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GGC opens Care Pantry to help students struggling with food insecurity

Georgia Gwinnett College students are getting a new place to visit when they need some food.

The college recently announced the opening of its Care Pantry, which will stock nonperishable food items and dairy products. The pantry is designed to serve GGC students who have a valid GGC Claw Card and offer them access to fresh vegetables, fruits, proteins and dairy products.

“The Care Pantry allows GGC to step in to assist members of our Grizzly family who are unable to obtain enough food to sustain a healthy lifestyle,” said GGC President Jann L. Joseph, who spoke at the pantry’s ribbon cutting on July 22. “The percentage of students who face food insecurity is surprisingly staggering, and we are excited to contribute to the many initiatives around the country designed to alleviate hunger.”

The pantry is a partnership between the college and the Lawrenceville Co-Op Food Bank Ministry and they are working with community and campus partners to offer prepackaged food to students. School officials said 81% of GGC students qualify for some type of financial aid and 52% of them qualify for Pell grants.

GGC highlighted a survey of students that was conducted by the Hope Center for College, Community, and Justice in 2018. That survey showed 37% of students in Georgia said they had “low or very low” food security. A nationwide report released by the center in 2020 showed 39% of students who participated in a 2019 survey said the were “food insecure.”

GGC’s Institutional Research and Analysis office subsequently conducted a survey of its own in 2020, which showed 43.6% of students identified struggles to meet needs, 24.5% were worried about whether they had enough food to get by until they had the ability to buy more and 19% said they knew someone who did not have enough food to eat.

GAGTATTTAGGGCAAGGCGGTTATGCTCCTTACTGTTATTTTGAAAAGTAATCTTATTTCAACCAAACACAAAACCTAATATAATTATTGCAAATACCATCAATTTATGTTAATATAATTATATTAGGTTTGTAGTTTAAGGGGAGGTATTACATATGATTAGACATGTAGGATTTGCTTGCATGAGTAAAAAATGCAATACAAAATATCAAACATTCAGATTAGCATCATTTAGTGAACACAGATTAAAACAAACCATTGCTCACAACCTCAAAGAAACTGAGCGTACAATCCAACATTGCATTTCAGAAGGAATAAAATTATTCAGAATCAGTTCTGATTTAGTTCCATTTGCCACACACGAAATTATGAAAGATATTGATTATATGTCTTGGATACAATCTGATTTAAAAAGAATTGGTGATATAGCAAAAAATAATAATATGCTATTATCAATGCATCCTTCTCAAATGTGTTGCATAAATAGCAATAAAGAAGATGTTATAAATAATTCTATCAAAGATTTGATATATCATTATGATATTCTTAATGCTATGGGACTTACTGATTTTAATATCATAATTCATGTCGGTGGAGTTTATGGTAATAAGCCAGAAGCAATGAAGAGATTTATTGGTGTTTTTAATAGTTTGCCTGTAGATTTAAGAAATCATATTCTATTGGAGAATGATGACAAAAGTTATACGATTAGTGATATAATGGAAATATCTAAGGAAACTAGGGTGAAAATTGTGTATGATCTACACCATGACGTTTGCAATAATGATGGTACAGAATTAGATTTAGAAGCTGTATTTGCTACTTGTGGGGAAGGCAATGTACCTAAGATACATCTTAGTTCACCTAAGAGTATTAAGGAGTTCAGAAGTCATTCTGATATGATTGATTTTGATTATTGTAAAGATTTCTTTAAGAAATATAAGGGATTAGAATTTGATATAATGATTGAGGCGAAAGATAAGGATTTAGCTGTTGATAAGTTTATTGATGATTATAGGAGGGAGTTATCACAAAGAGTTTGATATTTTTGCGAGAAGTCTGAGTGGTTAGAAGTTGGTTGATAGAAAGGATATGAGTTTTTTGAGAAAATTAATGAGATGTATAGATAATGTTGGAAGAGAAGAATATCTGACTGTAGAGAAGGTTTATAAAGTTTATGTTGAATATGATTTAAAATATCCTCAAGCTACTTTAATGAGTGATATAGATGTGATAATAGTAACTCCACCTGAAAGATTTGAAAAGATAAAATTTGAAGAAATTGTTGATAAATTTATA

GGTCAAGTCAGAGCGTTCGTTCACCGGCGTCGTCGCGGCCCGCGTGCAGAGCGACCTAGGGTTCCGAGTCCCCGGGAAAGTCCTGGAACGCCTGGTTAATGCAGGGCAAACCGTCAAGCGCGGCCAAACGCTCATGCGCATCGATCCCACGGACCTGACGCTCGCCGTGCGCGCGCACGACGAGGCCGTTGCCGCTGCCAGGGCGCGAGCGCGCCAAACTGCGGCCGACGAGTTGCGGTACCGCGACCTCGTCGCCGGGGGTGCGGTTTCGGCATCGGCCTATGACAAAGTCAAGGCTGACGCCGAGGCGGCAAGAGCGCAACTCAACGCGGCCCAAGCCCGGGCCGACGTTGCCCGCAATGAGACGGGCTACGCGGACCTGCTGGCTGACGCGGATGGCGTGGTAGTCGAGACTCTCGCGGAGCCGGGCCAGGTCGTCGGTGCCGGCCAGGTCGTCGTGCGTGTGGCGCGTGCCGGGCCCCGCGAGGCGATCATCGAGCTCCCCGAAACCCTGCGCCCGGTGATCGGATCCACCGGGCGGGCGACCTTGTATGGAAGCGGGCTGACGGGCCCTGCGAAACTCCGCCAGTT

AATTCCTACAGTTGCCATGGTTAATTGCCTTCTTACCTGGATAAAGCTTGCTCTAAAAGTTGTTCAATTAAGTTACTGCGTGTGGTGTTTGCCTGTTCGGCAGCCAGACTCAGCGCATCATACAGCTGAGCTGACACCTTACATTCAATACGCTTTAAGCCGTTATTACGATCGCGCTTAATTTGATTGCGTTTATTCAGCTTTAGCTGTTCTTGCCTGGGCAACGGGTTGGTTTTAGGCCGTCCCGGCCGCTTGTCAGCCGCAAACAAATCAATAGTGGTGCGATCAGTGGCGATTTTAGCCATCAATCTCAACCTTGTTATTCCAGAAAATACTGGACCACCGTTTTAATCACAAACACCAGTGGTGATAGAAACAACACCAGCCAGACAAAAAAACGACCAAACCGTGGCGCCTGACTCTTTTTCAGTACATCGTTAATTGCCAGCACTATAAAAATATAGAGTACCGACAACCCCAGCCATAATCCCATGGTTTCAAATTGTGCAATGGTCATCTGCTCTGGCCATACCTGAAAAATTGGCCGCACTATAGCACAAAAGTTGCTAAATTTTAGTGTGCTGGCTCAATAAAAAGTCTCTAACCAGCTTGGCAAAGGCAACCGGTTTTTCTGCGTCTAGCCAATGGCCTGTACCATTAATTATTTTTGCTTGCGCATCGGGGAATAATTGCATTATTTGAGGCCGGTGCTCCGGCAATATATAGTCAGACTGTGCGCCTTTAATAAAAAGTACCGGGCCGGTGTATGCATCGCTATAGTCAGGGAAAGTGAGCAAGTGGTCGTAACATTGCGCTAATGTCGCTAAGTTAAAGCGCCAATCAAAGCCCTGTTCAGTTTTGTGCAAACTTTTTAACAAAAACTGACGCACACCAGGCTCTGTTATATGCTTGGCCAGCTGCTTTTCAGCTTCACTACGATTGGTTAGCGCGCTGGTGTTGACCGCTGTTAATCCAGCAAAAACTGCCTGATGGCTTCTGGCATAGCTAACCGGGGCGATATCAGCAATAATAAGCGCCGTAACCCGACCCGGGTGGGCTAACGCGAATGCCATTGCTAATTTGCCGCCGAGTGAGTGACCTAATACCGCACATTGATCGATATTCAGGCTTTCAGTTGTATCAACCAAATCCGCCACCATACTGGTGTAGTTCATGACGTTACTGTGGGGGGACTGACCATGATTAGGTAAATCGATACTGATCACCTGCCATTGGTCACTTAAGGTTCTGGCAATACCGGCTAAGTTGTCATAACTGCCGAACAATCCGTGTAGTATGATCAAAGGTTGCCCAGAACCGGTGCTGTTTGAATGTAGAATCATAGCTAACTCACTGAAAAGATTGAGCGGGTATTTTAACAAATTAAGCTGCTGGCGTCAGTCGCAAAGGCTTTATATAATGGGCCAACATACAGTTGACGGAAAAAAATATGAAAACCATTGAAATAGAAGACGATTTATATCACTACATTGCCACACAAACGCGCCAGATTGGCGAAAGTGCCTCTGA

The food that is being stocked in the pantry is chosen based on dietary restrictions and balanced diet recommendations from the U.S. Department of Agriculture. In addition to the food, students will receive educational materials that illustrate healthy eating choices and highlight nutritional information.

“Our food pantry contributes to the holistic success of students and is a welcomed relief for those who desperately need this service,” Joseph said.

Lawrenceville historian Mary Frazier Long remembered for devotion to chronicling city's past

Mary Frazier Long was either the ultimate opening act, or the person you did not want to follow if you were in the lineup of speakers at a Gwinnett Historical Society meeting.

Beverly Paff, the historical society’s president, said Long offered entertaining tales of Lawrenceville’s history at the meetings, pulling stories from old newspapers around Gwinnett that were published upwards of a century or more earlier — and reporting to the group about types of stories were reported on.

Sometimes, it was an article about livestock wandering through downtown Lawrenceville. Other times, it was about people who passed through the county seat and thought they’d visited “Eden.”

But, Paff said they were always a highlight of the historical society’s meetings.

“She would give us a little synopsis of things that happened in the different towns in Gwinnett County throughout the years and she was a hard act to follow,” Paff said. “Whether it was me or the speaker who was speaking that night, it is hard to follow Mary because she is so entertaining.”

Long, who was a lifelong Lawrenceville resident, died on July 19 at the age of 89. She was both the city’s historian as well as the Gwinnett Historical Society’s historian, and wrote a book on the city’s history, “About Lawrenceville,” as well as a book on the history of Lawrenceville schools, called appropriately enough “About Lawrenceville Schools.”

She and her husband, Dean, also co-wrote “Old Georgia Privies,” a look at old outhouses — those are old outdoor bathrooms, for the young folks who aren’t familiar with the term — located around the state.

But, Long was an educator at heart.

She was a teacher for 34 years in DeKalb County Schools, served on a statewide education task force under former Gov. Jimmy Carter, was a member of Delta Kappa Gamma educators sorority and was a former president of the Georgia Retired Educators Association.